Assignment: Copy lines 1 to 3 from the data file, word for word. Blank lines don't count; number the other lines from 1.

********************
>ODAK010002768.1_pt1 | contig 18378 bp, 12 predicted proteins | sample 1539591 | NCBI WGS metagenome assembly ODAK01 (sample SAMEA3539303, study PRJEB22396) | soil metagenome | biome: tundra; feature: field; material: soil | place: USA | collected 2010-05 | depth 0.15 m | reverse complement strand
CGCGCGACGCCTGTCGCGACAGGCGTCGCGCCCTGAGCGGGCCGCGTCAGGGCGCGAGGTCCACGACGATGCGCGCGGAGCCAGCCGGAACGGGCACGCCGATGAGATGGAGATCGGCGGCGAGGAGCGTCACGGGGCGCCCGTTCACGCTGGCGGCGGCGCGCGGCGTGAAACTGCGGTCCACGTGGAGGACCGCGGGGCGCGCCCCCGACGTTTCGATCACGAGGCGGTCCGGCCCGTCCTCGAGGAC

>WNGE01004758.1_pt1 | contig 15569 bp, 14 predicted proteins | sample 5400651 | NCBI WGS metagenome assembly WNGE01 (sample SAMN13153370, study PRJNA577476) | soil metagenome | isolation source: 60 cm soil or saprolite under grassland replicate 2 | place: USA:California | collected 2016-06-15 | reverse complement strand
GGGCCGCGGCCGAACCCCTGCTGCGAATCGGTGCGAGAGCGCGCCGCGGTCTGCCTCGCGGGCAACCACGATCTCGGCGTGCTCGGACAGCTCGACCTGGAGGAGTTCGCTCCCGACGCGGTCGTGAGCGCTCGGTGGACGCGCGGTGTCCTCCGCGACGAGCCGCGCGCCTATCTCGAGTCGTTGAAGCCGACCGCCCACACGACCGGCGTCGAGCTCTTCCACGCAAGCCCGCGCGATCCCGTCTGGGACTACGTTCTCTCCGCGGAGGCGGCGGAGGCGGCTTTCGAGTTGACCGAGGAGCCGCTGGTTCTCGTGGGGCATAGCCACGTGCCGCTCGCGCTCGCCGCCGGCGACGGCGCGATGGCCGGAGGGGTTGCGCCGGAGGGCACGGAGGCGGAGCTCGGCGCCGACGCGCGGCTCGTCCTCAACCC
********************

>ODAK010002768.1_pt1 | contig 18378 bp, 12 predicted proteins | sample 1539591 | NCBI WGS metagenome assembly ODAK01 (sample SAMEA3539303, study PRJEB22396) | soil metagenome | biome: tundra; feature: field; material: soil | place: USA | collected 2010-05 | depth 0.15 m | reverse complement strand
CGCGCGACGCCTGTCGCGACAGGCGTCGCGCCCTGAGCGGGCCGCGTCAGGGCGCGAGGTCCACGACGATGCGCGCGGAGCCAGCCGGAACGGGCACGCCGATGAGATGGAGATCGGCGGCGAGGAGCGTCACGGGGCGCCCGTTCACGCTGGCGGCGGCGCGCGGCGTGAAACTGCGGTCCACGTGGAGGACCGCGGGGCGCGCCCCCGACGTTTCGATCACGAGGCGGTCCGGCCCGTCCTCGAGGAC

>WNGE01004758.1_pt1 | contig 15569 bp, 14 predicted proteins | sample 5400651 | NCBI WGS metagenome assembly WNGE01 (sample SAMN13153370, study PRJNA577476) | soil metagenome | isolation source: 60 cm soil or saprolite under grassland replicate 2 | place: USA:California | collected 2016-06-15 | reverse complement strand